The roots and shoots of in vitro-regenerated (InR and InS, respectively) and maternal (MatR and MatS, respectively) plants were harvested. The plant parts were oven-dried for 48 h at 60 °C and subsequently pulverized to powder in a 250G pulverizer (model RT-N04-2 V, Taiwan) at 25,000 rpm. A TANGO FT-NIR spectrometer (Bruker Optics, Billerica, MA, United States) was used to analyze the powdered samples. Prior to the analysis, the spectrometer was calibrated using a light trap (type 1,002,961, ECL:00 and gold standard; type 1,024,957, ECL:01). Next, 3 g of each powdered sample was placed in vials (diameter, 20 mm) and analyzed. Classes of compounds in the samples with respect to functional groups were obtained between the absorbance spectra at 12,487 and 3,948 cm−1 wavenumbers. Sample dendrograms were created based on Ward’s algorithm clustering after characteristic data preprocessing (first derivative), vector normalization, and standardization of Euclidean distance in the 9,981–4,014 cm−1 frequency range. The algorithm was run in OPUS TANGO-R, and the minimum variance method was used to maximally sort homogeneous categories.

Antioxidant assay

Harvested InR, InS, MatR, and MatS samples stored at 4 °C for 6 weeks were powdered. Next, 3 g of each powdered sample was added to 50 mL of 70% ethanol, followed by sonication for 1 h at 40 °C. The sample extracts were filtered (syringe filters with 0.45 µm pore size membranes), and the resulting filtrate was concentrated using a rotary evaporator (EYELA N-1200B, Tokyo Rikakikai Co. Ltd., Japan) under reduced pressure at 40 °C. Then, 10 mg of each concentrated C. pilosula sample was added to 5 mg of 70% ethanol to prepare a 2,000 μg·mL−1 stock solution. Thereafter, the stock solution for each sample was diluted to different concentrations (250, 500, and 1,000 μg·mL−1) for use in antioxidant assays.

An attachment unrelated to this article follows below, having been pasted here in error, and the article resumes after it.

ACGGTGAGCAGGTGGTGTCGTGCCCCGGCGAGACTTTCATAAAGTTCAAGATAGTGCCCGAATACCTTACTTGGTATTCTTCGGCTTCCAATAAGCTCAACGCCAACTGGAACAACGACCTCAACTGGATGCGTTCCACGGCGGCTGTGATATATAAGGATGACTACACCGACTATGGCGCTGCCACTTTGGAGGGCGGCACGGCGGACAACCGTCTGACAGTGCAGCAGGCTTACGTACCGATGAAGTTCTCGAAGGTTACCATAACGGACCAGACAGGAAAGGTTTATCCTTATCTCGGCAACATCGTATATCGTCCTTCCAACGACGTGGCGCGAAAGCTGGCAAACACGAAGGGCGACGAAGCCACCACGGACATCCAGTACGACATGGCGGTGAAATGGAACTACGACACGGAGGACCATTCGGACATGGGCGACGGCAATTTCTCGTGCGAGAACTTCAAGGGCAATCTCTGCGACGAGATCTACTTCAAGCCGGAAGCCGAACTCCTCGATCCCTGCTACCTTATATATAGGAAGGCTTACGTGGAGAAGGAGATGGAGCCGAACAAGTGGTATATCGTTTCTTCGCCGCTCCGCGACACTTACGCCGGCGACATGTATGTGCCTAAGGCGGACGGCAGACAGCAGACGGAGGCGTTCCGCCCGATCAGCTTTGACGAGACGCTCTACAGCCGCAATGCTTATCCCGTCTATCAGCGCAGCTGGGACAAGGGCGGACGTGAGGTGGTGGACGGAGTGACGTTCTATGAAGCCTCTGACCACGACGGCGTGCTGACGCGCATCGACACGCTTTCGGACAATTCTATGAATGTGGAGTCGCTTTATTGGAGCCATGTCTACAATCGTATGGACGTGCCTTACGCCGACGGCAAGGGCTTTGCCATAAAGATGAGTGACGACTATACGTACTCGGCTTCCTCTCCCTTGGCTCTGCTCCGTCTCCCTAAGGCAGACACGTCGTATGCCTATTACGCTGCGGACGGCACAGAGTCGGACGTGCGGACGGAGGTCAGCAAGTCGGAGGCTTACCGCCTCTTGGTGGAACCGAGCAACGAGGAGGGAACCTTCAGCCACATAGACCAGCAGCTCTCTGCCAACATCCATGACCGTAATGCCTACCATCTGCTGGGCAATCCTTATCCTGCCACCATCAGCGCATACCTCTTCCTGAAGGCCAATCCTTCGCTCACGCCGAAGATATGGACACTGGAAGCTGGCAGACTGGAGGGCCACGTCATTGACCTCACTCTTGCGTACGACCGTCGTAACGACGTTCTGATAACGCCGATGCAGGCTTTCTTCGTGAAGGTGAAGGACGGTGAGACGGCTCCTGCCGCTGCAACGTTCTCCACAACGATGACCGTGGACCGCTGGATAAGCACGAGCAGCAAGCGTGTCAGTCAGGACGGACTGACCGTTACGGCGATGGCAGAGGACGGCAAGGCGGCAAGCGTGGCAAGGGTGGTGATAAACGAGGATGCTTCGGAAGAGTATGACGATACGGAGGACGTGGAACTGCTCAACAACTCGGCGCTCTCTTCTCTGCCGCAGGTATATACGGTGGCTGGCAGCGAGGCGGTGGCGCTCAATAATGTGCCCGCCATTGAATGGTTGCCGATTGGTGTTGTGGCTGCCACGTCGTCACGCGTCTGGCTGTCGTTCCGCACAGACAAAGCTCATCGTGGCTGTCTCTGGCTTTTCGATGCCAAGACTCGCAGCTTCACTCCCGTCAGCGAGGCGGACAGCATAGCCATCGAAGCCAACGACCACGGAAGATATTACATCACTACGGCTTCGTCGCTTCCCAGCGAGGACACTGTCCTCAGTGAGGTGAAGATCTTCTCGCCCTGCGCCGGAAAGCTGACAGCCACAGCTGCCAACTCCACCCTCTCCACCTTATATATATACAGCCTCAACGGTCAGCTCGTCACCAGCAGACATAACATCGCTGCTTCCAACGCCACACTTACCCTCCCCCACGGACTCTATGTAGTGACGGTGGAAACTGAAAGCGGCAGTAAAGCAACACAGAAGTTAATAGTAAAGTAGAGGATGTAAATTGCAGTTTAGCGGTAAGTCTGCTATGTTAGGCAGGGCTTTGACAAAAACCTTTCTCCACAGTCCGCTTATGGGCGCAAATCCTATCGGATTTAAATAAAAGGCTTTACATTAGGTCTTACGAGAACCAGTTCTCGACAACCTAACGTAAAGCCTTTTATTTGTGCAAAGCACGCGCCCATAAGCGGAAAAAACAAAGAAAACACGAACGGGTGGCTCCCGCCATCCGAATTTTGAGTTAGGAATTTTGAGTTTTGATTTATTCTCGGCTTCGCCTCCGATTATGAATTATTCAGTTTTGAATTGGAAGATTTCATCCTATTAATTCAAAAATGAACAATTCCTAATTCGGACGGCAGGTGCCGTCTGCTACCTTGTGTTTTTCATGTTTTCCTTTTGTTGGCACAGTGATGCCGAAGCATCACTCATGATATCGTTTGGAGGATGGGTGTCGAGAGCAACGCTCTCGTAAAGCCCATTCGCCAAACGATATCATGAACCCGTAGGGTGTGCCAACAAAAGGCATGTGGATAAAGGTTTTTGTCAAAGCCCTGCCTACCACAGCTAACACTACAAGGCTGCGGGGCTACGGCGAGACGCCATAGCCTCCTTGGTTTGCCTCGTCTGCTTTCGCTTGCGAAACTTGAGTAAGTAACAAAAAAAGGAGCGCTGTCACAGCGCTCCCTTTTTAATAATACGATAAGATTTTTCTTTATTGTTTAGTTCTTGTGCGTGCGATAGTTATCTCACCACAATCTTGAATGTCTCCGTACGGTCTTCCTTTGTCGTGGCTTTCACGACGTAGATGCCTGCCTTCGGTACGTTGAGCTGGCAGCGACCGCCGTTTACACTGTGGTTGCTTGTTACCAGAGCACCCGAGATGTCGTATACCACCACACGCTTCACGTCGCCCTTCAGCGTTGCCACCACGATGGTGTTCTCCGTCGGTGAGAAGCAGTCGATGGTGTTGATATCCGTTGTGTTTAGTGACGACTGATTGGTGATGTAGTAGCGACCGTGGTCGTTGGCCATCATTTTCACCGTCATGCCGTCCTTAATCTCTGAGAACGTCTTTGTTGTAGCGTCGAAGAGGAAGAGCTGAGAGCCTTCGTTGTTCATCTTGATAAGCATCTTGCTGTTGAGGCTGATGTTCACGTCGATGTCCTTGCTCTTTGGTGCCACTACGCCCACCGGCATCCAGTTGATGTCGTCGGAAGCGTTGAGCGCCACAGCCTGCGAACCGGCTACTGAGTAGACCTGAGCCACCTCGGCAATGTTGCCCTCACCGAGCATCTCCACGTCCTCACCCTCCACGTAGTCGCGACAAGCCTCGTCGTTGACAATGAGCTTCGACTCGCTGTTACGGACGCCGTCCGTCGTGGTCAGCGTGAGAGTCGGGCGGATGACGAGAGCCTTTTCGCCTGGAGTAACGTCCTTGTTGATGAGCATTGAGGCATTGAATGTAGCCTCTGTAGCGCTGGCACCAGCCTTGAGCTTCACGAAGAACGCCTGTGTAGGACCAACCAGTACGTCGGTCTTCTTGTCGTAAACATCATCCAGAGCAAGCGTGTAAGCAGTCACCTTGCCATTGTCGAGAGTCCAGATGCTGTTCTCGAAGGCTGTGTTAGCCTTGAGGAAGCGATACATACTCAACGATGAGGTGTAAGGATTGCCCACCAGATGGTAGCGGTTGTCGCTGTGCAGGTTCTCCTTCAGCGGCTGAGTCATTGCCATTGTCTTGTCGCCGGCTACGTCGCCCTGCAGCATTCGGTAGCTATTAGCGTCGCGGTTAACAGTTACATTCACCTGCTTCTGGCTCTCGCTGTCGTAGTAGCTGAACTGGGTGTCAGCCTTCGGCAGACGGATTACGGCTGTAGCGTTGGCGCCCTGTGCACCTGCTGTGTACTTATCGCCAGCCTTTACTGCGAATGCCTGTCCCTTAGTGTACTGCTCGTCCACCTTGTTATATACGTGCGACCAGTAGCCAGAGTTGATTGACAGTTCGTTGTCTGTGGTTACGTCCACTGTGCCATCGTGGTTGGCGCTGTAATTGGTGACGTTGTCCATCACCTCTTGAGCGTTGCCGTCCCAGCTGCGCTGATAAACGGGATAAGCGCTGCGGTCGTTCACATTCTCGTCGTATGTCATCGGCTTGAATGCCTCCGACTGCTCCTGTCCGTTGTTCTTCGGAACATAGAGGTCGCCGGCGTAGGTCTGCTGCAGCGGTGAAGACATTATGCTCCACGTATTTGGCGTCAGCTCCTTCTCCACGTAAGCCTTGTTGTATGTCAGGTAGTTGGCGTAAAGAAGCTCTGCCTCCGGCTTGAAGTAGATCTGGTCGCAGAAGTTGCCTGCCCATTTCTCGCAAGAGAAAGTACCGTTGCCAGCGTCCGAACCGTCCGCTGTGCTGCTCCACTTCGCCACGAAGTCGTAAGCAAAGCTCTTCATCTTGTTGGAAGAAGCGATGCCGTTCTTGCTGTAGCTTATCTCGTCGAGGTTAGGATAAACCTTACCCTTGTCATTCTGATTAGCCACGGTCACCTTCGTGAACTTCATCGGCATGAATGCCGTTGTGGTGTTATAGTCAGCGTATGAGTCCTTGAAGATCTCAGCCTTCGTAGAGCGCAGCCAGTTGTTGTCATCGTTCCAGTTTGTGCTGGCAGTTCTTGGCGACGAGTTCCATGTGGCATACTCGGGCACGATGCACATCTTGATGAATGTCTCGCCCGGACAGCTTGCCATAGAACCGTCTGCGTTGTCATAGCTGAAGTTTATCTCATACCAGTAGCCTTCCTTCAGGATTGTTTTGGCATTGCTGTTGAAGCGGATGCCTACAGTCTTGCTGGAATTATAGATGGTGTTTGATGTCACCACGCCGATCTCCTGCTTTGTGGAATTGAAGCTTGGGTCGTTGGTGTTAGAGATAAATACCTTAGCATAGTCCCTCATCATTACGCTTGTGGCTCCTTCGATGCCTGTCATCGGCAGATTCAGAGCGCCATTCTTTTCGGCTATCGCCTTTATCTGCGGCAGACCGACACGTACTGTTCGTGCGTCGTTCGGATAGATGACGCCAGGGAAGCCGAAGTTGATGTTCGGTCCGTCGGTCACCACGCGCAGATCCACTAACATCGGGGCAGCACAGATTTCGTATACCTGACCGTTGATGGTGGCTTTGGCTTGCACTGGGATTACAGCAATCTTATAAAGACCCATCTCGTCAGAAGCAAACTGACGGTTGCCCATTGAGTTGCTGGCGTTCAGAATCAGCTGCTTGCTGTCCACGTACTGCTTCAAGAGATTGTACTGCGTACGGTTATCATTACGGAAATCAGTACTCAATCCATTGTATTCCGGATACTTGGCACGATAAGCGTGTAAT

To compare the antioxidant activity of different C. pilosula tissue samples, the diphenylpicrylhydrazyl (DPPH) free radical scavenging assay was conducted following the method of Okello et al. [68] with slight modifications. C. pilosula samples (100 µL) at different concentrations were added in triplicate to 100 µL of DPPH (Sigma-Aldrich, St. Louis, MO, USA) in ethanol in a 96-well microplate. The microplate was encased with aluminum foil and incubated for 30 min at 37 °C. Absorbance was measured on the Spectramax i3x spectrophotometer (Molecular Devices, Wokingham, UK) at 517 nm. The radical scavenging activity was calculated as percent antioxidant activity derived from the following formula:

Antioxidant activity (%) = \(\left[\frac{{{\varvec{A}}}_{{\varvec{c}}{\varvec{o}}{\varvec{n}}{\varvec{t}}{\varvec{r}}{\varvec{o}}{\varvec{l}}-{{\varvec{A}}}_{{\varvec{s}}{\varvec{a}}{\varvec{m}}{\varvec{p}}{\varvec{l}}{\varvec{e}}}}}{{{\varvec{A}}}_{{\varvec{c}}{\varvec{o}}{\varvec{n}}{\varvec{t}}{\varvec{r}}{\varvec{o}}{\varvec{l}}}}\right]\times 100\)

where Acontrol is the absorbance of the control sample and Asample is the absorbance of the test sample. Gallic acid was the positive control.

Total polyphenol content measurement

Total flavonoid content

To determine the total flavonoid content of C. pilosula samples (InR, InS, MatR, and MatS), the method described by Okello et al. [68] was adopted and slightly modified. Briefly, 100 µL of each sample extract (0.5 mg·mL−1) was added in triplicate to a 1.5 mL microcentrifuge tube, followed by the addition of 1 µL of diethyl glycol (90%). Next, 10 μL of 1 N sodium hydroxide solution was added to the constituents of each tube, and the mixture was vortexed for approximately 3 s and then incubated in a water bath for 60 min at 37 °C. Absorbance was measured on the Spectramax i3x (Molecular Devices) spectrophotometer at 420 nm. The total flavonoid content of each C. pilosula sample was obtained from a standard (rutin) calibration curve and expressed as milligram of rutin equivalent per gram of sample (mg RUE·g−1).

Total phenolic content

The total phenolic content was determined using a previously described method by Okello et al. [68] with some modifications. Briefly, 500 µL of 0.5 mg·mL−1 each sample was mixed with the same volume of Folin–Ciocalteu’s reagent in a 1.5 mL microcentrifuge tube in triplicate. After 3 min, 0.5 mL of 10% Na2CO3 was added to the mixture, and the solution was mixed thoroughly before incubating in the dark at 25 °C for 60 min. Absorbance was measured on the Spectramax i3x (Molecular Devices) spectrophotometer at 725 nm. The total phenolic content of each C. pilosula sample was obtained from a standard (gallic acid) calibration curve and expressed as milligram of gallic acid equivalent per gram of sample (mg GAE·g−1).